Bending the Arc of Justice: The Division of Global Health Equity Celebrates its 10th Anniversary
The BWH Division of Global Health Equity celebrates its 10th anniversary. From left, Jim Yong Kim, MD, PhD, Howard Hiatt, MD, Don Berwick, MD, MPP, Mark Rosenberg, MD, and Paul Farmer, MD, PhD, gather.
Paul Farmer, MD, PhD, remembers the first time he heard the term "AMC" when he was a new medical student at Harvard in 1983. He assumed the reference was to the movie theater chain. For Farmer, however, "AMC" became what he called an "area of moral clarity"-the basic need, moral obligation really, to treat the sick and destitute people so desperately in need of care in Haiti.
"‘AMC,' I came to learn, also means academic medical center," said Farmer, chief of BWH's Division of Global Health Equity. "I wondered what on earth an academic medical center had to do with the problems of the destitute sick, even in our own country-much less places like Haiti, Rwanda, Malawi or Lesotho. And the answer back then was: not nearly enough."
But in the coming years, a group of forward-thinking physicians and hospital leaders would change the status quo, creating the Division of Global Health Equity (DGHE) as a formal academic home for global health at BWH. In the decade since it was launched, DGHE has made remarkable progress in patient care, research, and education in underserved communities around the globe and close to home.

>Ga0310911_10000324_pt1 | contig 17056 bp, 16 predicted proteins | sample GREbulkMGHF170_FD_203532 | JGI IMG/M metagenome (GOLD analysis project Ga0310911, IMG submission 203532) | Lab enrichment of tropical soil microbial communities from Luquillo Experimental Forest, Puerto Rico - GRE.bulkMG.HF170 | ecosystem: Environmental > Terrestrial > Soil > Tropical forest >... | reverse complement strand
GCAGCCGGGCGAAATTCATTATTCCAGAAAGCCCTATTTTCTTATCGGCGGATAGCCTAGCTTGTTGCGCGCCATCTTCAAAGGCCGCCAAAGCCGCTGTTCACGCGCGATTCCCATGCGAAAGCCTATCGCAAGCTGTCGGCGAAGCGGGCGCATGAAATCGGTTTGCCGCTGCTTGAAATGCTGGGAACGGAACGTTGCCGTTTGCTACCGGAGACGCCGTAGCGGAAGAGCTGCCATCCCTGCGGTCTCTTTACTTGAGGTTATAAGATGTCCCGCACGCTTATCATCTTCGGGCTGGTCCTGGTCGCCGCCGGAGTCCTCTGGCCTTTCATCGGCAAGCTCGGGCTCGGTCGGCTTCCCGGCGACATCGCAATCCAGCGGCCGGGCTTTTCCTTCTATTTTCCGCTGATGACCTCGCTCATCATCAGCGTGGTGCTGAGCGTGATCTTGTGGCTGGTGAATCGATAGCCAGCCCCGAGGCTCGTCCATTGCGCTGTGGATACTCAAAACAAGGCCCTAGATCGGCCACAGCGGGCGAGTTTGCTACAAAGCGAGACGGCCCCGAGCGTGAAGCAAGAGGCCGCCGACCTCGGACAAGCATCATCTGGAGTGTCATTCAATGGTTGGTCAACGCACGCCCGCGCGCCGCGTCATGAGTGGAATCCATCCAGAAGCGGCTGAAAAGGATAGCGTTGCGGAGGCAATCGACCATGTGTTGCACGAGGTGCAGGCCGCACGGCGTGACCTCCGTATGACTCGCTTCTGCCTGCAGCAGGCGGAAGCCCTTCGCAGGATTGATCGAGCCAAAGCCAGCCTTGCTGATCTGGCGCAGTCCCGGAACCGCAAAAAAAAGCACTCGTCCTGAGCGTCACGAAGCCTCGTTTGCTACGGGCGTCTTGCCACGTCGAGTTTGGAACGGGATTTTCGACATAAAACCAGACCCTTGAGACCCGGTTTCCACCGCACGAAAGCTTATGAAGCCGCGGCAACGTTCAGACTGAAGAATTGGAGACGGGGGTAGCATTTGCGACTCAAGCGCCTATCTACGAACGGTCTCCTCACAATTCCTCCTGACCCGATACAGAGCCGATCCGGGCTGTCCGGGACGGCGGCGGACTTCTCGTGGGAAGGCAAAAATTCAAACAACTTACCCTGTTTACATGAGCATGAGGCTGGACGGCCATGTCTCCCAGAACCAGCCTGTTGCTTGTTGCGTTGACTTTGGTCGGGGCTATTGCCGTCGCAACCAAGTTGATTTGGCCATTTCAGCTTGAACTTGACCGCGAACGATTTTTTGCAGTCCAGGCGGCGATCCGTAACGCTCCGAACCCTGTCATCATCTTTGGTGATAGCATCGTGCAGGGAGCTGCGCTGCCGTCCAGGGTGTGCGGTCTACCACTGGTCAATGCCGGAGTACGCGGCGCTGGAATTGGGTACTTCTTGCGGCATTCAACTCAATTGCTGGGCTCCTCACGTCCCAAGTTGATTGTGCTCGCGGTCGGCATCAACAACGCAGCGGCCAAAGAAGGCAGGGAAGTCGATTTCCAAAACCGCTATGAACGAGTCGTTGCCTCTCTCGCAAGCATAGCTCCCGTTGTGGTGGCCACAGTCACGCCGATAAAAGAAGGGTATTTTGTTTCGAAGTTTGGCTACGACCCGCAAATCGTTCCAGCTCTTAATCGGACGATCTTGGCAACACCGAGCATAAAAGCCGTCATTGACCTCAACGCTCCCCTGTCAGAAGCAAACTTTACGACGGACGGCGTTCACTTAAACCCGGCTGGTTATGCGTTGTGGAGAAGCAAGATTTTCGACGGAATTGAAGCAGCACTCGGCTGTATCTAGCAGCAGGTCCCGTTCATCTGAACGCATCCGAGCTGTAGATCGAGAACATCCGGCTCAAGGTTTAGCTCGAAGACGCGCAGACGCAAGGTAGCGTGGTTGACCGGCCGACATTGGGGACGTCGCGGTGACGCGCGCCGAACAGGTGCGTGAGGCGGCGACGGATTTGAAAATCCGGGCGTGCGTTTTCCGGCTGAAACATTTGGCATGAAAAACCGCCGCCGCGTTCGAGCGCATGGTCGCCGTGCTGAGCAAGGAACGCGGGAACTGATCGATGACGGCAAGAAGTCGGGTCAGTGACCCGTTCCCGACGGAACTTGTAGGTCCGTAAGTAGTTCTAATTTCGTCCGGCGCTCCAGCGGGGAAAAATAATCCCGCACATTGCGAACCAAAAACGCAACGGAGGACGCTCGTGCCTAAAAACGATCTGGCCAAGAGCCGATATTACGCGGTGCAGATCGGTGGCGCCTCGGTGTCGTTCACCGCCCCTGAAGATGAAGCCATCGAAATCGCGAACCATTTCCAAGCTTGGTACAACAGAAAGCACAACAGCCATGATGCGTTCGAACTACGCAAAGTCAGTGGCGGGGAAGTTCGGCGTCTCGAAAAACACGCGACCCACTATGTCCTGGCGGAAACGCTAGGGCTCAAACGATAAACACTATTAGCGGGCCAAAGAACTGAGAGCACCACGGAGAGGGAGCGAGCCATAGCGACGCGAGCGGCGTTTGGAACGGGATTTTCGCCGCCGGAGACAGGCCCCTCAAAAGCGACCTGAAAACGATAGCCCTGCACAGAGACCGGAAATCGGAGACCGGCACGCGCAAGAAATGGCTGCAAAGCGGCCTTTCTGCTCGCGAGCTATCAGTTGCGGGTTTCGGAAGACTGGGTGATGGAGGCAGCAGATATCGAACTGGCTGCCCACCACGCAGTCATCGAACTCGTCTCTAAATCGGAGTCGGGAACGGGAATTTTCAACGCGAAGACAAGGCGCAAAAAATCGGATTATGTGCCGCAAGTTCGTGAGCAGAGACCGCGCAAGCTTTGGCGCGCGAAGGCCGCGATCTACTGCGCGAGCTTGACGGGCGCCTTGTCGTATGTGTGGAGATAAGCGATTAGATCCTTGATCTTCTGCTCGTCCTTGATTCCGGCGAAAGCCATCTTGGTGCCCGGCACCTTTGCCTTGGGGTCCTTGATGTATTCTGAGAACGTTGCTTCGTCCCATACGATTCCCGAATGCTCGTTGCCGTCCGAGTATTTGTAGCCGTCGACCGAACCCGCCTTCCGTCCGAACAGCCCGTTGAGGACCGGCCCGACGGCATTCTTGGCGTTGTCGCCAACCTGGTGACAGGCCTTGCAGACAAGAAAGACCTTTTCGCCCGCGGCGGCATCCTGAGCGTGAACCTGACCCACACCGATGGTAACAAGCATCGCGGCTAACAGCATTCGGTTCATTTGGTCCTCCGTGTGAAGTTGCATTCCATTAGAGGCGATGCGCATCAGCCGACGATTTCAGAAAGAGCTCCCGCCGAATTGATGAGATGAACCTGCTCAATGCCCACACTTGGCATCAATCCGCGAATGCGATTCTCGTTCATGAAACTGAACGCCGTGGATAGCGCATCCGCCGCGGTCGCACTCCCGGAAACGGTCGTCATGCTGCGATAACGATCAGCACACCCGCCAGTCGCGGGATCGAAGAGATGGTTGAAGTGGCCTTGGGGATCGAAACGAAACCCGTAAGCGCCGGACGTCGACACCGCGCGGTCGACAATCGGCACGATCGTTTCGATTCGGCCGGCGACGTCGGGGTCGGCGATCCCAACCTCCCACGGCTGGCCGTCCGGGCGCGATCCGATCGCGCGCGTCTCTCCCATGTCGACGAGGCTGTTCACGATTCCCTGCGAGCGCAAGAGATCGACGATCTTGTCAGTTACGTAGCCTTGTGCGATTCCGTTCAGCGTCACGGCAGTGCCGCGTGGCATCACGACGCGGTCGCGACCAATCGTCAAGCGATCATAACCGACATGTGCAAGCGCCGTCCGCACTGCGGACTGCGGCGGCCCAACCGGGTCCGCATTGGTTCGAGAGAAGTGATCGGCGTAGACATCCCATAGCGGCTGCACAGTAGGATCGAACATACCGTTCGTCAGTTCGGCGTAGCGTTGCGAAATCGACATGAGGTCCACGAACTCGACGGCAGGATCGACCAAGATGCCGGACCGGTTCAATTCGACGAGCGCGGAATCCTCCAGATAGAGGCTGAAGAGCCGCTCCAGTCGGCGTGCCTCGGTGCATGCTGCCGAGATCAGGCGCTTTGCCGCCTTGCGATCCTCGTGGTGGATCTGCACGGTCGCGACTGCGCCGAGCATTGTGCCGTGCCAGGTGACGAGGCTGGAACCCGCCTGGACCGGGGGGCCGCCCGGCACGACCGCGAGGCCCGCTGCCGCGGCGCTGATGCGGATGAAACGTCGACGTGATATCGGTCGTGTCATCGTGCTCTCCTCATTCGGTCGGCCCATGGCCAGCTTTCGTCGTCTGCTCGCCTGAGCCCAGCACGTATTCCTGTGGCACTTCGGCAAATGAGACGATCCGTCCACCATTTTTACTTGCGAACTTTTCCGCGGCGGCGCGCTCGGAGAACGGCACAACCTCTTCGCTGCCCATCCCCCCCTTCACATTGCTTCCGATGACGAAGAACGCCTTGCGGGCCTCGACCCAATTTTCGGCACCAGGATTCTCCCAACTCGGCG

Global health luminaries joining Farmer in celebration of the division's 10th anniversary last month included Jim Yong Kim, MD, PhD, president of the World Bank; Donald Berwick, MD, MPP, former administrator for the Centers for Medicare & Medicaid Services; Ophelia Dahl, executive director of Partners in Health; and BWH President Betsy Nabel, MD.
The guest of honor at the event was Howard Hiatt, MD, an early mentor of Farmer and Kim, original deputy chief of DGHE, and current associate chief of DGHE. "When Paul and Jim decided to focus their attention initially on Haiti, and shortly afterwards on the problem of drug-resistant tuberculosis in Peru, and asked whether I would be willing to work with them, it was really a privilege I found impossible to turn down," Hiatt recounted.